if tragedies could end wars, India and Pakistan would have made peace in 1947. And if Siachen were indeed an isolated and contained battlefield, contained on the Siachen glacier – which at 22,000 feet would have it floating improbably at the height of the mountains peaks above it – it too would have been settled long ago. Far from being confined to the Siachen glacier – in fact Pakistan has no troops deployed on the glacier itself – the soldiers are spread across a wide area after fighting for control of the heights above before eventually agreeing a ceasefire in late 2003.

  • […] an effective means of conflict resolution. Specifically, he has been advocating for both sides to declare the Siachen Glacier a peace park. He is not alone. Civil society, opinion makers and academics from around the world have been […]


    The Present tragedy at Gayari Sector is a wake up call for both Pakistan and India to immediately withdraw their forces from Siachen Glacier. The first responsibility of withdrawing troops from Siachen is fixed on Indian because India initiate this problem. Every body knows that harsh weather of Siachen is equal dangerous for Pakistani and Indian troops therefore, kindly for god sake immediately decide to withdraw troops from Siachen.

  • dr.a.b.solepure.

    Friends. While political borders have separated us but we Indians and Pakistani people are one
    let us disengage from all sides and engage our armies to guard us from northern and western invaders who have victimised all of us and uprooted us culturally. Let us be one leave Jinha and Advani behind. Look at Germany and Vietnam

  • Siddarth

    Nice thoughts…
    We should emphasize more on Science and development than indulging in any war…

  • Sam

    If the Kargil incursion had no strategic interest vis-a-vis Siachen, then why did Gen. Musharraf, then Chief of the Pakistan Army, boast that he would have stinger missiles there to shoot down Indian supply planes to Siachen and that the Indian soldiers there would soon starve? Over four thousand Pakistani soldiers from their Northern Light Infantry lost their lives at Kargil, and this was the Pakistan army’s third or fourth failed attempt to wrest Siachen from the Indians. Not to forget the very first time when the Indians got wind of their plans and beat them to the glacier by all of 4 days! The bottom line is that the Pakistan army cannot be trusted, and neither can its all-weather friend just on the other side of the Karokaram pass. The moment India succumbs to the feel-good kumbaya from the well-meaning Prof. Ali, his khaki-clad countrymen will have no compunction in moving in; treaty, legal framework, designated border, line-of-control, whathaveyou, be damned. And that is a fact that I think even Prof. Ali in his heart knows, all too sadly, to be true.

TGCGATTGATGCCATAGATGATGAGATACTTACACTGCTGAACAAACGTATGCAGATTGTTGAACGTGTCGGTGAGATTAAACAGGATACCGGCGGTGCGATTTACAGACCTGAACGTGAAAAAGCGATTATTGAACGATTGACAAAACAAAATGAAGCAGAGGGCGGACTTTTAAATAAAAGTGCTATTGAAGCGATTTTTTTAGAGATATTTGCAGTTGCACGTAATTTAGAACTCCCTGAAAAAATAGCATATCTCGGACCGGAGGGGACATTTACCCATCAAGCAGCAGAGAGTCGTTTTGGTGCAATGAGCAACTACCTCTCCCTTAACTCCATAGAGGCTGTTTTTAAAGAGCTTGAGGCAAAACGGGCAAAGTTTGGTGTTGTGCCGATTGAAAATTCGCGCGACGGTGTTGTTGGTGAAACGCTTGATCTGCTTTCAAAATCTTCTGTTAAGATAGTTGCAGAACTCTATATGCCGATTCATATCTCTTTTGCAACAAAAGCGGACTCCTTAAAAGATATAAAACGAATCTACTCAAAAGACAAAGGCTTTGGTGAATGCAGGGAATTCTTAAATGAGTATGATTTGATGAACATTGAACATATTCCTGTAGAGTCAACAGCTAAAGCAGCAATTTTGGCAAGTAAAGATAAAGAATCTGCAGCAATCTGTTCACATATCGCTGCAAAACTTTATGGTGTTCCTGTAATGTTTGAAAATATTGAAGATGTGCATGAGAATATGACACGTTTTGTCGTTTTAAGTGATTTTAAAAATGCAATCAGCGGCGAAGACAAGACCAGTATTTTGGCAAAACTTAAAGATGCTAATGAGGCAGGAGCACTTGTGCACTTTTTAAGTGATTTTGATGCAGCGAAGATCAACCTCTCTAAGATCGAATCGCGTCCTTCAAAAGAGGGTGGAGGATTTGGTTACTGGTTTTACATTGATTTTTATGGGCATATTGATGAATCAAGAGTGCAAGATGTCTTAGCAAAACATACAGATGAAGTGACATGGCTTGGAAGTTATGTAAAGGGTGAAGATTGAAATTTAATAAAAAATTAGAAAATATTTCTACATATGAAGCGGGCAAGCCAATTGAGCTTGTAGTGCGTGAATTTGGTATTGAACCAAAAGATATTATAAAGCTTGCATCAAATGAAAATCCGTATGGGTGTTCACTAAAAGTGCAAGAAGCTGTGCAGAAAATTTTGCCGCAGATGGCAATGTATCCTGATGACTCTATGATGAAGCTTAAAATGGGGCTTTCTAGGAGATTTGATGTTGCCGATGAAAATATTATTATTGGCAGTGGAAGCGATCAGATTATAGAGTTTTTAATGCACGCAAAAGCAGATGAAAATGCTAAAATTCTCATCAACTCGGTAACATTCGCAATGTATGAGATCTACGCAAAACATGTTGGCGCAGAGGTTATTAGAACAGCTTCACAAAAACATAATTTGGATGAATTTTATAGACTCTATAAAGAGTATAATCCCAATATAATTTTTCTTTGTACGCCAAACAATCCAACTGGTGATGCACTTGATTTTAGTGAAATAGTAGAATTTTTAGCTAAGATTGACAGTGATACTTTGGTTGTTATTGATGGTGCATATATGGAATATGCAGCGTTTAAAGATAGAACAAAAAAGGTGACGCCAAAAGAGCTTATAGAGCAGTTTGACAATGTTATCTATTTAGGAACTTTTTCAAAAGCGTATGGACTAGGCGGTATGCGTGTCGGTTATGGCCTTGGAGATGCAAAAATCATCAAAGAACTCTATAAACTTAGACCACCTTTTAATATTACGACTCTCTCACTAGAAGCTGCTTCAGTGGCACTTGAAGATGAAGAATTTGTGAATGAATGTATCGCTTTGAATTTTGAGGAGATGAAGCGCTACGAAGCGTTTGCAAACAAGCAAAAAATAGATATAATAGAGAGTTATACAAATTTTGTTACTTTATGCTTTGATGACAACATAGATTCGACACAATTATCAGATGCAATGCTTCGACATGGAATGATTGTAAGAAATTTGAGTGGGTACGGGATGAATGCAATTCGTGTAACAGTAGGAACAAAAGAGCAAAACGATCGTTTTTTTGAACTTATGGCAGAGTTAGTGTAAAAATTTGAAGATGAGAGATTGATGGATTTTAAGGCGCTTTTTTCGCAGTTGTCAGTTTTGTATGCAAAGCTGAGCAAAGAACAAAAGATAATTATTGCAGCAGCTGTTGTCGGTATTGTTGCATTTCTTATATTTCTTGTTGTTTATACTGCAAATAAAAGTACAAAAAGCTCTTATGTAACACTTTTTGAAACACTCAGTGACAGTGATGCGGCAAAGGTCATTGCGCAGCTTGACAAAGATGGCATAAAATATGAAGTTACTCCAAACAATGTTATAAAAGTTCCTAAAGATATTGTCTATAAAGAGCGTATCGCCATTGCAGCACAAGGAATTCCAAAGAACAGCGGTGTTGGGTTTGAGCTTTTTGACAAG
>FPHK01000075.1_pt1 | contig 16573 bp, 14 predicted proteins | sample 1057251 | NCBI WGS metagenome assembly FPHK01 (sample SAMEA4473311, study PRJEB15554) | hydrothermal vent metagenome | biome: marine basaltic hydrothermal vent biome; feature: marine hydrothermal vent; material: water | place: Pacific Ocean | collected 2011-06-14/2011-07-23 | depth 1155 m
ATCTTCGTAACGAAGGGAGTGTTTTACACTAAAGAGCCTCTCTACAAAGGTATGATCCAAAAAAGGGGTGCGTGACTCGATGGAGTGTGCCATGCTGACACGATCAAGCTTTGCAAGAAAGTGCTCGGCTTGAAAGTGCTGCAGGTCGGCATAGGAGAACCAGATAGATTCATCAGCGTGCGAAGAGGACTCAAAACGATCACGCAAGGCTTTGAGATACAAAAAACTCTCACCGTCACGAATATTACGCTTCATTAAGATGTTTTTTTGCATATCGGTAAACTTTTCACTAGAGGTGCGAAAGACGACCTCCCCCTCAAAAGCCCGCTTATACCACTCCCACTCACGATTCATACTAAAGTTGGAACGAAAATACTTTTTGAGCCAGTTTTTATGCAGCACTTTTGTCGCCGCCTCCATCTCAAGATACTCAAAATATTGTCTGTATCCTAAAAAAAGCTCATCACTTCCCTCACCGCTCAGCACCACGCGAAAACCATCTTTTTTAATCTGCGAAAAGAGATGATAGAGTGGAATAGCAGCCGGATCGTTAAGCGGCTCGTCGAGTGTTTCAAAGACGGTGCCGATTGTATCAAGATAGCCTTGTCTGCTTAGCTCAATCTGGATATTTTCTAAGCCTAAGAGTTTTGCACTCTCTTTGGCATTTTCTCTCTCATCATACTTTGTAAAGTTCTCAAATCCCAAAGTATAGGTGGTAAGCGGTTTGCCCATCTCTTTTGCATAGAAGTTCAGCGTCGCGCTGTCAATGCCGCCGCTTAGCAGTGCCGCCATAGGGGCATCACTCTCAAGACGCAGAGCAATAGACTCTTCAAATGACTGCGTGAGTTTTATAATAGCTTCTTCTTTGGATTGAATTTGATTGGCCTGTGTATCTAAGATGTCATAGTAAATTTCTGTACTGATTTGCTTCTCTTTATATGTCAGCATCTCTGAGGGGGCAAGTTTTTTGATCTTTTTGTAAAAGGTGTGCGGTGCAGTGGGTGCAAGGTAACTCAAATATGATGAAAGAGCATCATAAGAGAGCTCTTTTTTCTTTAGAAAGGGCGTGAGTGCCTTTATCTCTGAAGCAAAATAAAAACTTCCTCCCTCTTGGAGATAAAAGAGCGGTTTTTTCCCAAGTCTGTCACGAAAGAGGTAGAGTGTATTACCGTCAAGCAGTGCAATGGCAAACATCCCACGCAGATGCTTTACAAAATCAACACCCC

• @Sam Musharraf’s Kargil folly was followed by numerous peace gestures by him and others. Kargil is also not linked geographically or strategically to Siachen area itself (though both are on LOC but in very different terrain). This is not about kumbaya but about economic and ecological benefit for both countries.

  • Sam

    Retired Air Commodore Kaiser Tufail wrote about a meeting he was present where Lt. Gen. Mahmoud Ahmed, Commander 10 Corps, stated:

    “The target was a vulnerable section of Dras-Kargil Road, whose blocking would virtually cut off the crucial life-line which carried the bulk of supplies needed for daily consumption as well as annual winter-stocking in Leh-Siachen Sector. He was very hopeful that this stratagem could choke off the Indians in the vital sector for up to a month, after which the monsoons would prevent vehicular movement (due to landslides) and, also suspend all airlift by the IAF. “Come October, we shall walk in to Siachen – to mop up the dead bodies of hundreds of Indians left hungry, out in the cold,” he succinctly summed up what appeared to be a new dimension to the Siachen dispute.”

About the Blog

Researchers, conservationists, and others share stories, insights and ideas about Our Changing Planet, Wildlife & Wild Spaces, and The Human Journey. More than 50,000 comments have been added to 10,000 posts. Explore the list alongside to dive deeper into some of the most popular categories of the National Geographic Society’s conversation platform Voices.

Opinions are those of the blogger and/or the blogger’s organization, and not necessarily those of the National Geographic Society. Posters of blogs and comments are required to observe National Geographic’s community rules and other terms of service.

Voices director: David Braun (

Social Media